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Jamie Oliver and friends not sweet on sugary drinks

The celebrity chef Jamie Oliver and Sustain – the alliance for better food and farming – has launched an online petition hoping to persuade David Cameron’s Conservative government to introduce a tax on drinks that contain added sugar. If more than 100,000 people sign the petition then the Government is obliged decide whether the matter is worthy of parliamentary discussion.

Restaurants in the UK that are owned by Oliver already impose a levy on ‘sugary’ drinks. The funds from this levy have paid for the establishment of the Children’s Health Fund, which has been set up jointly by Oliver and Sustain. The ‘natural fast food’ chain Leon have also started to add a ten pence levy to all drinks that contain added sugar, with all money raised by the levy also going to the Children’s Health Fund.

“Since we started Leon in 2004 we have been helping people eat a diet low in sugar,” said the CEO and co-founder of Leon, John Vincent. “In that time, we’ve seen people and companies become even more addicted to the white stuff. It’s a human crisis as well as an economic one. I hope Leon is the first of many restaurants to join Jamie in adding a 10p levy to sugary drinks and create this positive change. We’re very interested to hear our customers’ views on whether this is the right way to do so.”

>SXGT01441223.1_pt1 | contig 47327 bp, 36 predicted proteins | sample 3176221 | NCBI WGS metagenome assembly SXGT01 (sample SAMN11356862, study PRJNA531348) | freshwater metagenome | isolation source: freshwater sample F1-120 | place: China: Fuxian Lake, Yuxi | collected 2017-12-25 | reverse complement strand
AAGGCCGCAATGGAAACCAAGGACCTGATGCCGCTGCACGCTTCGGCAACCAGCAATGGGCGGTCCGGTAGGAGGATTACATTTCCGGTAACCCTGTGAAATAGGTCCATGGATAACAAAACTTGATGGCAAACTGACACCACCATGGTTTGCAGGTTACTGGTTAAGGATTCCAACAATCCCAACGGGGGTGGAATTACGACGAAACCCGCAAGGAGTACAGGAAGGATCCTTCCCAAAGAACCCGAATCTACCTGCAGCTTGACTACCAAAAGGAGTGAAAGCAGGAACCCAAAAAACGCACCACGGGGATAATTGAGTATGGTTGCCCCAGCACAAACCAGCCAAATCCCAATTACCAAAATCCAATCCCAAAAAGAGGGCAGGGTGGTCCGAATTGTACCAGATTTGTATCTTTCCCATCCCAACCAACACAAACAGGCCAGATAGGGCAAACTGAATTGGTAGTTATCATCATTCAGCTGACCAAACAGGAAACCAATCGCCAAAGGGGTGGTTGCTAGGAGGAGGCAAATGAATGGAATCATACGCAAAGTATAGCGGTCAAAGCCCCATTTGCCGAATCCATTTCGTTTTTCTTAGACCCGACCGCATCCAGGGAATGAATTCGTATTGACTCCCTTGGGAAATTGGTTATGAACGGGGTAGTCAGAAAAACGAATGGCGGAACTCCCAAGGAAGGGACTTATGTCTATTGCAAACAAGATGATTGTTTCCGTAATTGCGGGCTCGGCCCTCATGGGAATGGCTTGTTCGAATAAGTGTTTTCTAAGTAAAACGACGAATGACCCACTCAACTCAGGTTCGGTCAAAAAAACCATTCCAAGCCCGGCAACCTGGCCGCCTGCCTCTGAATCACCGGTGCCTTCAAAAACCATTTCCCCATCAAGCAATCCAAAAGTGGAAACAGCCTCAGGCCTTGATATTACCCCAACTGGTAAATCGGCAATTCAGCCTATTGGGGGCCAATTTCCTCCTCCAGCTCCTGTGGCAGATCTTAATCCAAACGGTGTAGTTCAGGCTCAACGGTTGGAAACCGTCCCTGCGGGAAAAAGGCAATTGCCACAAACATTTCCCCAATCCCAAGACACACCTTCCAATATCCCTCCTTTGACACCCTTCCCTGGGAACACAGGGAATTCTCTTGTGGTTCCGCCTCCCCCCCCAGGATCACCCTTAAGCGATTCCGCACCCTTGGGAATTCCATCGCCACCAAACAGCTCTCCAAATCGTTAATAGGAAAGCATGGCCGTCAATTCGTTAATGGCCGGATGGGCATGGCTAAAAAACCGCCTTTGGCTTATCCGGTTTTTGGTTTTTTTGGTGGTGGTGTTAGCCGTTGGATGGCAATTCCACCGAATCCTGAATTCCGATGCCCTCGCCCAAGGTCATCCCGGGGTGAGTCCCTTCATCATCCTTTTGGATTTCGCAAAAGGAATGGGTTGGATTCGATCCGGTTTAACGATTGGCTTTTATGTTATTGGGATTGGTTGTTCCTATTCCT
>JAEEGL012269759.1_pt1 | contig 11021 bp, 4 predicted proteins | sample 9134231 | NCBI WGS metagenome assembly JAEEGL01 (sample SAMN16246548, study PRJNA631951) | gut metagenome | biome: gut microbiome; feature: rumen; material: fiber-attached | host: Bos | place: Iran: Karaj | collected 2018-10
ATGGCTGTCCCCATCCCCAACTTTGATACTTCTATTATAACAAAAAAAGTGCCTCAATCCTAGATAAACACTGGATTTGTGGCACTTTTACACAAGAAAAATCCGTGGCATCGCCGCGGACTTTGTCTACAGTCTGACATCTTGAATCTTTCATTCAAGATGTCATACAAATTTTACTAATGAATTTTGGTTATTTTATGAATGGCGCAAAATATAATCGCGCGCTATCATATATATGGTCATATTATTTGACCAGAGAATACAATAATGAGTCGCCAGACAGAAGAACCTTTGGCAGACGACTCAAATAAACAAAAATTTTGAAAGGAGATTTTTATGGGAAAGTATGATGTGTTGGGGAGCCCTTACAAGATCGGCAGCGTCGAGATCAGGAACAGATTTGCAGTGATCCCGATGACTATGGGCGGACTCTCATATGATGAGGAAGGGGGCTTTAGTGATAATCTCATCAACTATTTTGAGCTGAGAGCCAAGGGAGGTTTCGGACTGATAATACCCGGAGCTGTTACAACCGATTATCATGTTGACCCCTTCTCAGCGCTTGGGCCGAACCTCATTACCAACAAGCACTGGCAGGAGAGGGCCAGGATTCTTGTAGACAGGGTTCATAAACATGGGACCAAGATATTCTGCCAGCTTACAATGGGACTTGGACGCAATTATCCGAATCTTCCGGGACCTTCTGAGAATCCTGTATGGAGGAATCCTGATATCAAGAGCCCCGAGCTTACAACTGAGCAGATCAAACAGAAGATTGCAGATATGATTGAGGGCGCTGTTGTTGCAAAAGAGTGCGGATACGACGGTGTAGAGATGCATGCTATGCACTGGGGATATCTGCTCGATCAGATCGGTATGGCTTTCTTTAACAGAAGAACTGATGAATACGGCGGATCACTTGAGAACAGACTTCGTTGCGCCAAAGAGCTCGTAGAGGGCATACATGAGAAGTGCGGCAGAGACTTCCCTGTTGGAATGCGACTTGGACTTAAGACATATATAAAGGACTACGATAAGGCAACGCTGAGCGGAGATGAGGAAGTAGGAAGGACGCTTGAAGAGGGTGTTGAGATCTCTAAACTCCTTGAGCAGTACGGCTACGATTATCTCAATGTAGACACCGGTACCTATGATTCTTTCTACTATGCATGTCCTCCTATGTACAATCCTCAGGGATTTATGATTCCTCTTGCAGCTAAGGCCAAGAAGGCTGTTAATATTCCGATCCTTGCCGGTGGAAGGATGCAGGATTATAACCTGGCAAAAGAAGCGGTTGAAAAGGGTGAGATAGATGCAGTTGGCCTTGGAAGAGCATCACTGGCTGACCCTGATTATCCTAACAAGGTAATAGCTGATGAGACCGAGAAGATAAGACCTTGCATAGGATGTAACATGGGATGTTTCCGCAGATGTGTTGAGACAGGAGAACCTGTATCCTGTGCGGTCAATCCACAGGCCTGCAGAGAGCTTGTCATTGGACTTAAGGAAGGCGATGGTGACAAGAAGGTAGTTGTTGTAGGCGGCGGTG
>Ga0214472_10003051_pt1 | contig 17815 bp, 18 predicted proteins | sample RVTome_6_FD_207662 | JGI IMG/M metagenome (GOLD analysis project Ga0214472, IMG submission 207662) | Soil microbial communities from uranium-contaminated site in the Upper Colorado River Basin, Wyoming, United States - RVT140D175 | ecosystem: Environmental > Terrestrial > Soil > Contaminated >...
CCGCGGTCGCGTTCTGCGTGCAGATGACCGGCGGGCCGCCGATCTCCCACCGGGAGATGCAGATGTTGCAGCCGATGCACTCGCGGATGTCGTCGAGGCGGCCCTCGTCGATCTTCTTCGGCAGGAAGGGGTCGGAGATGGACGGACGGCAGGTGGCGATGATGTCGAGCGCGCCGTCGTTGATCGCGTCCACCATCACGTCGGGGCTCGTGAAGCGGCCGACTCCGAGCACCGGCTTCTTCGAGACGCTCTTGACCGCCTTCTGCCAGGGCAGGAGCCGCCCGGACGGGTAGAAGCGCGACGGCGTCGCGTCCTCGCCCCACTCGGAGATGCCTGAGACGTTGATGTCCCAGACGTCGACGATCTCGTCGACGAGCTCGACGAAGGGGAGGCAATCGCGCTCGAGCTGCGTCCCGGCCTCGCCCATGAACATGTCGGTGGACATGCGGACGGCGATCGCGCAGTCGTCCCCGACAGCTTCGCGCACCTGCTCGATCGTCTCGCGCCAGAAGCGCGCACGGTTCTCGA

Health professionals advise that a tax of twenty pence per litre should be levied to any kind of non-alcoholic drink that has added sugar. This would equate to a seven pence increase for a regular, 330ml can. The tax would generate an annual total approaching one billion pounds. It is hoped that all the money raised should such a tax be introduced would be used to fund preventative work around childhood obesity and diseases related to a poor diet.

Childhood obesity has more than quadrupled in teenagers and doubled in preteen children since the mid 1980s. Obese children are much more likely to grow up to be obese adults than children whom maintain a healthy weight throughout their childhood.

“I’ve spoken to some of the brightest people in the medical world over the last few years and they all agree that action is urgently needed if we don’t want the NHS to crumble completely because of the costs of diet-related disease like type-2 diabetes,” said Oliver. “One doctor recently told me that diet-related disease is one of the defining crises of our time. We need the government to step up.”

Ben Reynolds is the deputy co-ordinator of Sustain, and said “We want everyone to sign this petition to get Government to take action and introduce this duty on sugary drinks. In the meantime, while they are dithering, we are really excited that the restaurant sector is taking the lead, showing that it can be done, and we are pleased to be helping them to set up the Children’s Health Fund to make sure that the money raised will make a difference to children across the UK.”

The Children’s Health Fund petition can be found at childrenshealthfund.org.uk

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